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Advisers question DFM fees’ value for money

Advisers are split over whether DFM fees represent good value for money with 42 per cent arguing they do not, according to a Money Marketing poll.

38 per cent of advisers believe DFM fees are good value for money, but a fifth of respondents remain unsure.

The FCA is currently looking at DFMs’ role in the value chain as part of its asset management study to see whether the extra costs to investors are justified.

Money Marketing reported in September that more advisers are looking to bring investments in-house as 11 per cent of IFAs plan to get discretionary permissions in the next five years, according to Platforum data.

Increasing competition from new entrants like direct-to-consumer platforms such as Interactive Investor are set to drive DFM fee competition. II announced in June that it was planning to introduce a DFM service following its acquisition by TD Direct.

The poll was conducted in December with over 100 readers responding.



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There are 9 comments at the moment, we would love to hear your opinion too.

  1. Well I guess it all rather depends upon what you’re receiving and what you’re paying….!!!

    • ….and of course applying for discretionary permissions doesn’t necessarily mean bringing the process ‘in house’ as many advisers are ‘in-sourcing’ the portfolio management expertise on a sub-advisory basis. This serves to drive enterprise value, improve client outcomes and reduce costs. The latter is particularly the case if fixed fees are negotiated….

  2. 100 responses doesn’t appear to be a ‘representative sample’ in order to arrive at any conclusion.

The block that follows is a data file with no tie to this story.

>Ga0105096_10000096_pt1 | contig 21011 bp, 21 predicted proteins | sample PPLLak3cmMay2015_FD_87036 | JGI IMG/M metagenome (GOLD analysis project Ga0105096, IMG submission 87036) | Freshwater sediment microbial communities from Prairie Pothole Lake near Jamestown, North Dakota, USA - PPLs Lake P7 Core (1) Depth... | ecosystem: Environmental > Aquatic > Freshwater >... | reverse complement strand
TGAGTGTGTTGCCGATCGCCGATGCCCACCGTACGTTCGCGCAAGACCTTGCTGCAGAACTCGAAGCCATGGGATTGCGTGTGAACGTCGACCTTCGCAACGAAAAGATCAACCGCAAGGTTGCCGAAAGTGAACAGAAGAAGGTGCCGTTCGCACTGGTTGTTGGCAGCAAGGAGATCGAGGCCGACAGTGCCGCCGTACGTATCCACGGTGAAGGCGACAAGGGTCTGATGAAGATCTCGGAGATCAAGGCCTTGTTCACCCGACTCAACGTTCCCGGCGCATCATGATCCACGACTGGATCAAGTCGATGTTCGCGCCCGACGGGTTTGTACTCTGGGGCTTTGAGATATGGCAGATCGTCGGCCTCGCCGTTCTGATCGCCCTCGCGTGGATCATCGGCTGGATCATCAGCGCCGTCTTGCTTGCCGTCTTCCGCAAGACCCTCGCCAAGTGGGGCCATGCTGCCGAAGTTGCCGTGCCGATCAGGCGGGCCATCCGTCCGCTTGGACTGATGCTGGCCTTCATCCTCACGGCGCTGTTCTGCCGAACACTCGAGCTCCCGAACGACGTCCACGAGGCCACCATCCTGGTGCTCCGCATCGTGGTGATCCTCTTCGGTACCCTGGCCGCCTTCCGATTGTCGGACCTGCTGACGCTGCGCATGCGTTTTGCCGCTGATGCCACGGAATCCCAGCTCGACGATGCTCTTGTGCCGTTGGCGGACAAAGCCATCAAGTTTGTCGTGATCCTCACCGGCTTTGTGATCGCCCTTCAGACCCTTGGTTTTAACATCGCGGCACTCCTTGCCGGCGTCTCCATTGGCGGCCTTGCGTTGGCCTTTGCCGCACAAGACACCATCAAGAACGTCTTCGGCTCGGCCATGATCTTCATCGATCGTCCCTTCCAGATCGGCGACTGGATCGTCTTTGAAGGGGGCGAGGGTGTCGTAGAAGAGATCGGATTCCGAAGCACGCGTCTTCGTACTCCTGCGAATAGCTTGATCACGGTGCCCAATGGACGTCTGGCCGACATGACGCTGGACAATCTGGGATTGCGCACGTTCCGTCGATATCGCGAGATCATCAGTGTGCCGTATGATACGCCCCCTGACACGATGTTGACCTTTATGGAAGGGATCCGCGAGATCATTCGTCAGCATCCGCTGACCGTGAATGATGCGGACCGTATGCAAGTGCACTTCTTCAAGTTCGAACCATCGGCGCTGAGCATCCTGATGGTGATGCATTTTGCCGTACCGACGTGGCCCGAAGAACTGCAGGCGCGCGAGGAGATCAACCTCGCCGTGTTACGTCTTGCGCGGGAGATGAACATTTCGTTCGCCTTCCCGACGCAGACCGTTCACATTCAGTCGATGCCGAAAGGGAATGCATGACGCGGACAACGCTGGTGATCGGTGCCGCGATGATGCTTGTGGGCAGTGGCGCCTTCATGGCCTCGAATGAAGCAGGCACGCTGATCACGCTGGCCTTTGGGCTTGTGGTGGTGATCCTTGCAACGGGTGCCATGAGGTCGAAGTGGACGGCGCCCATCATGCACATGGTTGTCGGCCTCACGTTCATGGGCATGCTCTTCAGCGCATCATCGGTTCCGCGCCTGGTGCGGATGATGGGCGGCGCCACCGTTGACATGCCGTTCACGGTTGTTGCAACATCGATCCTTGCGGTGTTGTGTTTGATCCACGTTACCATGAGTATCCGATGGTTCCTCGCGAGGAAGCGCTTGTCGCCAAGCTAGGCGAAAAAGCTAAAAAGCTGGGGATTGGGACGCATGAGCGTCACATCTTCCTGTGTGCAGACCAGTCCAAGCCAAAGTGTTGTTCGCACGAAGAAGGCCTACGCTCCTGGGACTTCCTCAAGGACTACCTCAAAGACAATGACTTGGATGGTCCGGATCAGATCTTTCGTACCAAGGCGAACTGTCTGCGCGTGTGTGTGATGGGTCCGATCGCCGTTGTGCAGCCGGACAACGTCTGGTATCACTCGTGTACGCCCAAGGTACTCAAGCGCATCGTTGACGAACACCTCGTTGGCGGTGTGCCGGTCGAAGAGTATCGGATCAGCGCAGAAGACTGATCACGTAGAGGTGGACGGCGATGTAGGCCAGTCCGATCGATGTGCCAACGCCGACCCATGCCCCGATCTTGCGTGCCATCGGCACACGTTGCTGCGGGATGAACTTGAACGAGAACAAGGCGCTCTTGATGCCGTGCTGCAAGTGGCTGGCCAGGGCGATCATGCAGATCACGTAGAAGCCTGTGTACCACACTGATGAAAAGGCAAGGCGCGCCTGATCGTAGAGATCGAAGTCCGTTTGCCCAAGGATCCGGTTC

3. Robert Milligan 2nd January 2018 at 3:23 pm

    Far to many IFA’s “THINK” they can do better, never met an honest one who could, I have used DFM’s now for eighteen years, they very much do add value and rest assured, as an IFA, after thirty years of giving investment advice, I could not do their job and Mine. Although connected you would not go to the Ear Noise and Throat Specialist rather than a gynaecologist

  4. Discretionary permissions does push an adviser into a MiFID category firm and they can no longer take advantage of Article 3 exemption, with a significant capital cost.

    Only larger firms are likely to go for this and then they may outsource at least some of it anyway.

  5. Here is a thought – What does a DFM do to warrant their fee, when 1. The adviser introduces the client to the DFM, so saving the DFM the marketing costs. 2. The adviser takes all the regulatory responsibility for the client, so saving the DFM most of the compliance costs and 3. At best the DFM only manages to produce 2nd or 3rd quartile returns compared to most unfettered model MM portfolios. 4. Most of the actual costs of a DFM are never disclosed, which adds about a further 0.9% pa to the cost.Yet most DFM’s charge more than a typical adviser firm for the service they offer and we have to disclose ALL our costs, so where exactly is the value?

  6. These MM straw polls are always misleading. Some DFMs are value for money for some clients but not for others. Some DFMs aren’t value for money for any clients. Some clients value DFM input more than others. So it can never be a straightforward yes or no answer.

    The headline is quite correct though. As advisers, we should always question whether a DFM is value for money, in the same way as monitoring whether the pension contract or other tax wrapper and the selected investment funds are value for money.

    Personally, I find that DFMs offer huge value to our decumulation clients, and not much value to other clients.

  7. The acid test of any DFM must surely be whether it consistently delivers outperformance relative to a carefully constructed and regularly reviewed model portfolio of at least twice the additional costs it imposes. But that’s very difficult to establish.

  8. For Mr Steven’s information and any other Adviser so interested, he may wish to email and I will send some charts confirming such out-performance over periods up to ten years.

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